What a Character

Growing up, my life was like one of Bill Cosby’s old stand-up routines, thanks to my older brother. He liked to annoy me by snooping for, and reading, my diary or barging in my room without knocking.

dear-diary

I complained to our parents, and he was given the edict, “Stay out of your sister’s room.” So instead, he stood in the hallway outside of my room, wiggling his hand at the doorway.

“I’m not in your room,” he said, in the smug way twelve-year-olds have. He was an expert at pushing my buttons. I longed to be an only child like my best friend.

Now, you might ask, “Why didn’t you slam the door in his face?” That never occurred to my ten-year-old mind. It was far easier to watch the hand wiggling and then scream, “Mooooooooooom! He’s got his hand in my room!!!!”

When I wasn’t annoyed by my brother (and there were a few minutes during the day in which I was spared the aggravation), a three-legged German shepherd sometimes gave me (and my best friend) grief on the way to school. I don’t recall how the dog wound up missing a leg. (Um, I had nothing to do with it.) The fact that the dog wasn’t exceptionally fast, and was all bark and no bite, made no difference. We still ran from him.

The dog’s owner was a boy in my fourth grade class who lived a block away. Oddly enough, we became friends later. I won his respect when he flung a grasshopper at me, but I didn’t blink. When I showed him my collection of grasshoppers in a glass jar (I was a strange child; at least the jar’s lid had holes), he deflated somewhat. After that, he invited me to his birthday parties. And his dog only occasionally chased me, for old time’s sake, I guess.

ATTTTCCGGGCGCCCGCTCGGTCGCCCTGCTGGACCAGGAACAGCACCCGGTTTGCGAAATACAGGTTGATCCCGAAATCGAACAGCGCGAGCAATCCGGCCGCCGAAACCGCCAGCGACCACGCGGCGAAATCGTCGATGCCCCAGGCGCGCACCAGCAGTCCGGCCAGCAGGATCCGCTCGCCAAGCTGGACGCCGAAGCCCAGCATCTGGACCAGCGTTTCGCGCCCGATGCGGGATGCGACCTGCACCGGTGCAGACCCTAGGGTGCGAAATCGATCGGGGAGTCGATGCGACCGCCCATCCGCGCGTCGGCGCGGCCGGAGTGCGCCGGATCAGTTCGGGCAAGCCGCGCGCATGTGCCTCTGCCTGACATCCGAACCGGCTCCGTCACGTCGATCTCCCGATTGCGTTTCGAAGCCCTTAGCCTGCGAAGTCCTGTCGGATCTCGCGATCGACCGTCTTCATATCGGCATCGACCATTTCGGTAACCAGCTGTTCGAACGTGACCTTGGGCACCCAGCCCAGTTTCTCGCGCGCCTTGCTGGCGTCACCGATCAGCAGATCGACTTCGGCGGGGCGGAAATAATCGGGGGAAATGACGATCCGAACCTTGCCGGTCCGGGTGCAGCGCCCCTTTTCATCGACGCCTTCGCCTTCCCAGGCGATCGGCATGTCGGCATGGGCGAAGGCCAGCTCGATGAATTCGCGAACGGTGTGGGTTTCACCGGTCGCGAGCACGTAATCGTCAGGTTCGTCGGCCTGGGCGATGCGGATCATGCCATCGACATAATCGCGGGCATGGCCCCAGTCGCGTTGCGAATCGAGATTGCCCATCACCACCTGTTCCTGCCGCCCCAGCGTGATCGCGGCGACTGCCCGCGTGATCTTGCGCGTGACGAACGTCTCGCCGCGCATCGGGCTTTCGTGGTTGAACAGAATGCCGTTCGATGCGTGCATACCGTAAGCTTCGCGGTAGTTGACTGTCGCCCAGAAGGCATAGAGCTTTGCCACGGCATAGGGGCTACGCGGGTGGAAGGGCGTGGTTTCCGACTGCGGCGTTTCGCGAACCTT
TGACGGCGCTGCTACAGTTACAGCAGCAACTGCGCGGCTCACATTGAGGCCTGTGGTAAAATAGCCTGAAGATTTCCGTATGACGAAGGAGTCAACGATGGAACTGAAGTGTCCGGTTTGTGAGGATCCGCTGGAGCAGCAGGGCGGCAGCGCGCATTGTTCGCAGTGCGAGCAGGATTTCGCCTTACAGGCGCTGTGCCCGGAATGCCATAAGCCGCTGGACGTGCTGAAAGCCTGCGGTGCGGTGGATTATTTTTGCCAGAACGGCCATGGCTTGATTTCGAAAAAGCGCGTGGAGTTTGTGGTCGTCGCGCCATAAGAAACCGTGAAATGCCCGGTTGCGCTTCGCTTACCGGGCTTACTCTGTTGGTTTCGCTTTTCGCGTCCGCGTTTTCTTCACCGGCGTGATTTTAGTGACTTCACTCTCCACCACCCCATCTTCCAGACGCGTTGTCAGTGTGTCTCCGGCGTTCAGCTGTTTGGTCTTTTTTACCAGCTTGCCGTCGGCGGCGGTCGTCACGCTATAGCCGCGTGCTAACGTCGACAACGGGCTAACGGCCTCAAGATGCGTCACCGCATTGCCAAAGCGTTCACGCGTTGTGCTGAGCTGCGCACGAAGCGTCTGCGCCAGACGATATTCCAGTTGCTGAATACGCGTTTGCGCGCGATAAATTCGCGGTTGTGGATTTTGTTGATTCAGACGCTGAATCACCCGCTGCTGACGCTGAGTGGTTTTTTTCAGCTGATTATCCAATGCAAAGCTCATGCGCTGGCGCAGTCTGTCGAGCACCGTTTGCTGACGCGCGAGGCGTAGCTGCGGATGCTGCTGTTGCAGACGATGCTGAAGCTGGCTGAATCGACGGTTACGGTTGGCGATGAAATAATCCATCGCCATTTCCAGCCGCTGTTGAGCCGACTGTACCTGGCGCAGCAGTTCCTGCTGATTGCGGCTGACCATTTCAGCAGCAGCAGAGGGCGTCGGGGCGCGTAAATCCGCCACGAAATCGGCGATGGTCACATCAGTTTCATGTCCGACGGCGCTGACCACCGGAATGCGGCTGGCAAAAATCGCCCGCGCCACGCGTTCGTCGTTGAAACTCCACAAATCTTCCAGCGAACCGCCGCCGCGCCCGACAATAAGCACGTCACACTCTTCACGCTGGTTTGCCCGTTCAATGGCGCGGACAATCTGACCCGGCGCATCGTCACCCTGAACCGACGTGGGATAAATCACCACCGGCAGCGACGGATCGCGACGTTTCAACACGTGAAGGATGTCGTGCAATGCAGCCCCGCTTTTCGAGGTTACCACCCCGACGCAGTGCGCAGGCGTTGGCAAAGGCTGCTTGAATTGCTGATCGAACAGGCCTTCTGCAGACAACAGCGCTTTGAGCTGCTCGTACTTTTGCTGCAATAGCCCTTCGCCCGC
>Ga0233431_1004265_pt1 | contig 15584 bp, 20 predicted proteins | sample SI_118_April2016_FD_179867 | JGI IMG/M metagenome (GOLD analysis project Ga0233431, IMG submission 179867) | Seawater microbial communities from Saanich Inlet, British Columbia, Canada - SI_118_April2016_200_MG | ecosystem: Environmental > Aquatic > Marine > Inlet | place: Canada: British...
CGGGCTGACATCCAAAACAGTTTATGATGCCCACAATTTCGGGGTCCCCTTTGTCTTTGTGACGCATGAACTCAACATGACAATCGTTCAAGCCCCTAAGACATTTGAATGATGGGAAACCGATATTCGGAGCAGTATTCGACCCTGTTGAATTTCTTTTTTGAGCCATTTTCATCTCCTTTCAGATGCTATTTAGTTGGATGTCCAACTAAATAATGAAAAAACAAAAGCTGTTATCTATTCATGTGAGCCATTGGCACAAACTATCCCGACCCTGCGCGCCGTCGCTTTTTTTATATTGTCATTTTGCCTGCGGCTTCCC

400px-Young_grasshopper_on_grass_stalk02

So, why am I reminiscing now? Because I’m evaluating the characters in one of my works in progress—whether there are enough characters who push my main character’s buttons as much as my brother pushed mine. I don’t mean the antagonist; his doing so is a given. I mean family and friends. Familiarity breeds contempt, as they say. But do I show that enough? I’m also wondering if anyone approaches the level of quirkiness exhibited by the boy down the street and his three-legged dog.

They (whoever they are) also say that truth is stranger than fiction. But does it have to be? Not if I can pepper my story with characters just as vivid as the characters in my life. Now, that would give my story some much needed spice.

What part do the characters in your life play in your fictional world? How do they add richness to the terrain?

Grasshopper photo from Wikipedia.

Advertisements

38 thoughts on “What a Character

  1. Love this, Linda. Your description of your brother and how he plagued you is hilarious! My characters are definitely based on real-life people. Sometimes, a character may be a combination of several people rolled into one. I’m going to write a story one day based on a comment one of my fourth grade students made in my class one day, and the character will surely be based on this child. We had indoor recess because of the weather, and this particular student was a little guy with a very deep voice. His comment to me, as he looked up from his playing: “I collect dead batteries.”

    • What a great line, Sharon! And what a character! You’ll do so much with that. Some kids beg to be immortalized in books!

      Some of my characters are combo-characters. But I don’t include enough of their rough spots–the parts that rub other characters wrong.

  2. Must admit that because I worked overseas a lot I met characters from almost every nationality and status in life so I find it easy to relate to fictional characters, especially those with odd quirks.